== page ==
This month's tea is a wild, old-growth - and definitely very alive - tea from Wu Liang Mountain in Yunnan. These days, there are many problems that have come as a result of the Puerh boom. Prior to ten years ago, all the people involved in Puerh production were either doing it because they love Puerh or because they came from a long line of tea makers. Today, many have jumped on the bandwagon because they've heard the jingle of coin, as more tourists and tea producers come to Yunnan to find Puerh tea. As a result, a lot of environmental damage has been done and many of the bigger factories have switched from simple, old-growth gardens to huge industrial plantations.

Sometimes it is good for those who practice Cha Dao to seek tea from off the beaten path: regions that the market is ignoring, for whatever reason. Several of the teas we have sent you over the last year or so have been of this variety, like the very first GTH, the Ai Lao Tea of the Month and the Laos tea we sent you in November. Wu Liang is another such region. The roads there are still undeveloped, the people simple and uncorrupted. The tea tends to be pristine, and thus far ignored by the mainstream Puerh industry.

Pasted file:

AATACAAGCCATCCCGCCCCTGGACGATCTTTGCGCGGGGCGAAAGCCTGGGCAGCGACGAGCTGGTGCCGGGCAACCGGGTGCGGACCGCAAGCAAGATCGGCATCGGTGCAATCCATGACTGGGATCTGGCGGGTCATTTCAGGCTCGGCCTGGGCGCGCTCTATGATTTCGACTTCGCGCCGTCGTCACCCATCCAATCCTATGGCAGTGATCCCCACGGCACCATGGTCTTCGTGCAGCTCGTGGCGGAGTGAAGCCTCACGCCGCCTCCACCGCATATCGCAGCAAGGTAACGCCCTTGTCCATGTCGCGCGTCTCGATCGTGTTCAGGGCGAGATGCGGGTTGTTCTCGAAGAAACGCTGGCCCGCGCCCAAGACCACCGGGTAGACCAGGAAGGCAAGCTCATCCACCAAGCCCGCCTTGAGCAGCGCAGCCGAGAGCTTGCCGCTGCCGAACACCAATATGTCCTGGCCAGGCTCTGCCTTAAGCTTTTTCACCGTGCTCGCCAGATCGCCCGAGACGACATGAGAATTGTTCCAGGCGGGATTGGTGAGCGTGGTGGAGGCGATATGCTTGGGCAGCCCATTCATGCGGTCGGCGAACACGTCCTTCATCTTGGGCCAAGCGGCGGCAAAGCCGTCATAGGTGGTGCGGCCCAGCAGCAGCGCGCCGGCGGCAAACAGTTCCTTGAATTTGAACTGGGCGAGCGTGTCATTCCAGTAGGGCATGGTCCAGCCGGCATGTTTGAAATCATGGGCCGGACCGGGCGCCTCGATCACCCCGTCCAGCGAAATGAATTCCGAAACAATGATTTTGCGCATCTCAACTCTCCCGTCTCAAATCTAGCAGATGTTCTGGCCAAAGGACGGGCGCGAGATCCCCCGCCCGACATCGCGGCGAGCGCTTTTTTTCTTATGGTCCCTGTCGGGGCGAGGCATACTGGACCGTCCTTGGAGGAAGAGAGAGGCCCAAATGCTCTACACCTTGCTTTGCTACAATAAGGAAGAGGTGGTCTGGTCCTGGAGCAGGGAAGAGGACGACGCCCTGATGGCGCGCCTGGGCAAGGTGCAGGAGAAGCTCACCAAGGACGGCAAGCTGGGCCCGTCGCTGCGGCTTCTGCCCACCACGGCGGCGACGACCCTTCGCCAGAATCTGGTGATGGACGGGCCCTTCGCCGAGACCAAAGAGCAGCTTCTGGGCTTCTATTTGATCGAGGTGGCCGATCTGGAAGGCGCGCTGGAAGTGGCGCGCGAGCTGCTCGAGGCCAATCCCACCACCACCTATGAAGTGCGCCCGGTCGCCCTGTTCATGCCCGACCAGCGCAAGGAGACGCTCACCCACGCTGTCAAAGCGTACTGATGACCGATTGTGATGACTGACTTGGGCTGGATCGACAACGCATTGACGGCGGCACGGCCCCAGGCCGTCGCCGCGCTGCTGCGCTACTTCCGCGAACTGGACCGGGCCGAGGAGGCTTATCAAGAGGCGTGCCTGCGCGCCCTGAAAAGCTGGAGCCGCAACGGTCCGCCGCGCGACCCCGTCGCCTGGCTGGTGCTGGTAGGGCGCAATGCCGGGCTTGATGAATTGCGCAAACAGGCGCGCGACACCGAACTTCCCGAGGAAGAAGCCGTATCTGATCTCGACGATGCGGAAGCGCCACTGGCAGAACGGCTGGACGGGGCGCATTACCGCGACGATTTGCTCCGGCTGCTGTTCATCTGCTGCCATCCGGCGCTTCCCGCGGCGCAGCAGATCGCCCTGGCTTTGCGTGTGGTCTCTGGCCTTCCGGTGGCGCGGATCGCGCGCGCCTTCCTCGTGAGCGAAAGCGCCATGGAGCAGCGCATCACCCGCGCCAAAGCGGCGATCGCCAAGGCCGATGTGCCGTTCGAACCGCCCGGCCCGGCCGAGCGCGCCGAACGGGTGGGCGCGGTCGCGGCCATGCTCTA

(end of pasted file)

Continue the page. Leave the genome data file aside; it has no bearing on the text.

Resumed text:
The Wu Liang mountain system belongs to the southern subsection of the Heng Duan mountain chain, which stretches across Yunnan. Along with Ai Lao Mountain, it is located at the intersection of the Qinghai/Tibetan plateau, the Heng Duan mountain range and the Yunnan high plateau. The mountains are high and steep. The highest point is 3,306 meters above sea level, while the lowest is also above 1,000 meters. It is located at the convergence of the Central and South Asian tropical zones. The natural environmental conditions are complex and diversified. Because the area within Wu Liang's borders contains high mountains and deep gorges, there are large differences in elevation and marked climate changes over its vertical range. The flavor of the tea also has large variation and is difficult to represent with a single description.